Freshly flowing water is captured during active flow from one component to the next and required by some pretreatment devices such as ATUs and media filters. Processed water is captured from the next component but not during active flow. If it is important to test active flow, water can be added on the inside of the facility to induce flow. Some purposes allow water to be captured from a downstream component (processed water) for the sample. Be sure to consult with manufacturers operations and maintenance manuals prior to pulling a sample. 

If you are pulling a sample from a system without advanced treatment, you will either sample out of the septic tank or the pump tank. If you sample at the inlet side of the septic tank, it is impossible to get a representative sample as it is highly influenced by the last activity in the establishment, so sampling from the outlet lets you know what the typical effluent is. This sampling can be impacted by both recent and overdue need for pumping. If the tank was recently cleaned, the effluent will typically be lower in contaminants than would be typical; but if the tank’s liquid depth contains more than 1/3 sludge and scum, it will be higher than typical. 


Most sampling from septic systems is classified as grab samples since they are one sample taken from one point and time, which gives us an idea of what is happening right then. This is typically what is mentioned in the regulatory requirements. 

The amount of sample needed is going to be dependent on the test or tests being performed. Typically the rule of thumb is a quart. Check with the laboratory to find out how much sample will be necessary. Some testing only requires a small amount of sample, while others need quite a bit. For the most part, the more tests being run on the sample, the more sample will be needed. Also, the cleaner the sample, the more sample will be needed. To be on the safe side, fill the container to the top for a given sample collection.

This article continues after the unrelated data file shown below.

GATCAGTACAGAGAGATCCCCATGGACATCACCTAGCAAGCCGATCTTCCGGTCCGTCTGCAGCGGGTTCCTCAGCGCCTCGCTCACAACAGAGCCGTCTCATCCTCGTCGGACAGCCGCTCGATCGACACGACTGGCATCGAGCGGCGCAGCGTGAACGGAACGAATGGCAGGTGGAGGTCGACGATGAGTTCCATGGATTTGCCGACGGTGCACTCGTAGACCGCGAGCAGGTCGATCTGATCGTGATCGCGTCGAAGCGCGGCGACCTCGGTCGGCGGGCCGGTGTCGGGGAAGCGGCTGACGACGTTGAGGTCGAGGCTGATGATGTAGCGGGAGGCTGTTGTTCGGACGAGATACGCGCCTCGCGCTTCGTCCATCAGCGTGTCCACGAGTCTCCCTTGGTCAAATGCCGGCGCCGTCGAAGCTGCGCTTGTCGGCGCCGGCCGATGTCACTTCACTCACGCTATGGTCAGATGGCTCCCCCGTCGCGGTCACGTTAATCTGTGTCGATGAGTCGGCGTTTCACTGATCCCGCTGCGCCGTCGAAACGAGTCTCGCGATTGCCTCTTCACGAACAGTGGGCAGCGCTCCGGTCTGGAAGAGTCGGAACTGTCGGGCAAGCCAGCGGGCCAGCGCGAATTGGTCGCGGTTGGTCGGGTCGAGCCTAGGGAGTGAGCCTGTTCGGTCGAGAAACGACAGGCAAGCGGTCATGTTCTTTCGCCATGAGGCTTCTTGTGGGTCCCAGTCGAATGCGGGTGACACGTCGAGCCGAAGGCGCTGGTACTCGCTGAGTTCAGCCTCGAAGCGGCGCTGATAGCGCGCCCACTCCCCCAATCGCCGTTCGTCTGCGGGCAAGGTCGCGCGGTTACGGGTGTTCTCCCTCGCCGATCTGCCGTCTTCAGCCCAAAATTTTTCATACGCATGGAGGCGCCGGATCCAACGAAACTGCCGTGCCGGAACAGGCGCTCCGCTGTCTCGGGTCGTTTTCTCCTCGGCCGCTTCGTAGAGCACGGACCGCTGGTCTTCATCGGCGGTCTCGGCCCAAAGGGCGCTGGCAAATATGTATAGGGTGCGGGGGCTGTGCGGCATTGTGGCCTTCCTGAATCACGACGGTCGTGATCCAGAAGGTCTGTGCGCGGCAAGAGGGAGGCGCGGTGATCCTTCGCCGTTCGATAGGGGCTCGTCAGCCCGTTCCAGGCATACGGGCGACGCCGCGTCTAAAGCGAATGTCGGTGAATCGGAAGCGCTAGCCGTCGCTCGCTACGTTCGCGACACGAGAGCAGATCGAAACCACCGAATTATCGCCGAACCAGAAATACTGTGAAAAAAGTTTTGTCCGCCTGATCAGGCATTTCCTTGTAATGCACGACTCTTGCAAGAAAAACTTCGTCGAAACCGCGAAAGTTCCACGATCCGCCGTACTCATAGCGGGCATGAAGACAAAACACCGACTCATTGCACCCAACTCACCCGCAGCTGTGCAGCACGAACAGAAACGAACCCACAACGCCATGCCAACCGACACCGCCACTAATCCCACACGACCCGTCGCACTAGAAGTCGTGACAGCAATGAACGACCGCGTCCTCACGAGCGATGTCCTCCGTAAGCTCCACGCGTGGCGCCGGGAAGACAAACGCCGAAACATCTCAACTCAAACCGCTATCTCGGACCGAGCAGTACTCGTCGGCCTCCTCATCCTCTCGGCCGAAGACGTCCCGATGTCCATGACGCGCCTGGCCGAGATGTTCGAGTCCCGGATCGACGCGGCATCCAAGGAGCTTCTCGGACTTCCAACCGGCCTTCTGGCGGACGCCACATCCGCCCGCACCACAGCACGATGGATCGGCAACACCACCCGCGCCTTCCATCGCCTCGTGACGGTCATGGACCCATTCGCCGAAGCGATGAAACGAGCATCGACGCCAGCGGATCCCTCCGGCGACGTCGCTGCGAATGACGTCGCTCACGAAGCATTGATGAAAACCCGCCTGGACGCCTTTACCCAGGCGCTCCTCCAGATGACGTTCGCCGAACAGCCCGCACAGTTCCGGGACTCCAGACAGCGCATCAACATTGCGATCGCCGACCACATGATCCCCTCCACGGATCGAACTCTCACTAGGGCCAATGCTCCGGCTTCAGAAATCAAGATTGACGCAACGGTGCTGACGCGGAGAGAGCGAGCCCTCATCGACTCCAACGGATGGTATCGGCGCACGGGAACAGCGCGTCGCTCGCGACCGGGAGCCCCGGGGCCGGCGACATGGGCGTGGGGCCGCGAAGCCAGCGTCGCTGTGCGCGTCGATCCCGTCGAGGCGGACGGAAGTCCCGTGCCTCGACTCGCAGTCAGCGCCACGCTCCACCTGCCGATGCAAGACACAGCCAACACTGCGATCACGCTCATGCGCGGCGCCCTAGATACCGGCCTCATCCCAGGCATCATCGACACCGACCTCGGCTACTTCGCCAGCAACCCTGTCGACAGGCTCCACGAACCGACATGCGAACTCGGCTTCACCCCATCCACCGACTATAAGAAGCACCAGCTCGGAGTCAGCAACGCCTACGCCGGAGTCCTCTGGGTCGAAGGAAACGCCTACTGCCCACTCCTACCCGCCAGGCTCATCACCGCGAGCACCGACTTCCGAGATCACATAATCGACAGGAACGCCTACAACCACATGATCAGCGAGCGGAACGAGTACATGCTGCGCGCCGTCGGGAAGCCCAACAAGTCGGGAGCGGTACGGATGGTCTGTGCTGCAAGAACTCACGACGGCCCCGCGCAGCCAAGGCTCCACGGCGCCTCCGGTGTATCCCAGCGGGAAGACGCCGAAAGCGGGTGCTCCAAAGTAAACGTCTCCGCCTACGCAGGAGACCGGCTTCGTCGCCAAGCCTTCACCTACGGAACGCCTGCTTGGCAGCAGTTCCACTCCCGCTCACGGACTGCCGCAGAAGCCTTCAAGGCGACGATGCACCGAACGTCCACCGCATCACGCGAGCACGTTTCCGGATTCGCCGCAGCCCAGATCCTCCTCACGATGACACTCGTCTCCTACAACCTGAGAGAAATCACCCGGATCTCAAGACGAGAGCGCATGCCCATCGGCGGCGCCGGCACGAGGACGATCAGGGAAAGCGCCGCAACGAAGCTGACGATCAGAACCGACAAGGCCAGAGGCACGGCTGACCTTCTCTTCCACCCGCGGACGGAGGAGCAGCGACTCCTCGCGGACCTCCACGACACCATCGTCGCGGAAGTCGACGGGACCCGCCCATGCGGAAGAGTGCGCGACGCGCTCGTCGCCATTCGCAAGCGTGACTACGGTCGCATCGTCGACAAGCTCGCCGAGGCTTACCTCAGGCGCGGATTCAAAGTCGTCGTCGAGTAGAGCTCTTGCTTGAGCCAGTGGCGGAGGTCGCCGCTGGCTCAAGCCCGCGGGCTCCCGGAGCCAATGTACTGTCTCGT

The sample can be collected using many different tools. Use the correct tool if a test calls for a specific type of container. Sample collection can be achieved with a long-handled dipper or other container. A sampling probe commonly known as a Tru-Core, Sludge Judge or Dip Stick can be used to collect a sample for analysis. The device selected may be influenced by the collection location and access port. For example, many different types of collecting devices work if you are pulling the sample from a tank, but sometimes a vacuum pump or some other type of device might be necessary if you are collecting the sample from a small sampling tee. It is important that the solids from a baffle, wall or pipe do not enter the sample container, as they can greatly impact the results. The sampling devices must be clean to prevent cross contamination of samples. If multiple diagnostic samples are being collected from the same treatment train and the sampling device will not be cleaned between sample collections, start collecting samples from the effluent end (cleanest effluent) of the treatment train. To avoid cross contamination, the sampling device should be cleaned with distilled water before collecting the next sample.

It is important to use proper personal protective equipment when collecting the wastewater. Remember:

  • Never enter confined spaces.
  • Be cautious of toxic gases.
  • Disinfect hands and equipment.

Be sure to store, transport and test according to the most current version of Standard Methods.

If these steps are followed, the data gathered during a sampling event should be useful in determining the performance of a system or component.

About the author: Sara Heger, Ph.D., is a researcher and educator in the Onsite Sewage Treatment Program in the Water Resources Center at the University of Minnesota, where she also earned her degrees in agricultural and biosystems engineering and water resource science. She presents at many local and national training events regarding the design, installation and management of septic systems and related research. Heger is the president elect of the National Onsite Wastewater Recycling Association, and she serves on the NSF International Committee on Wastewater Treatment Systems. Ask Heger questions about septic system design, installation, maintenance and operation by sending an email to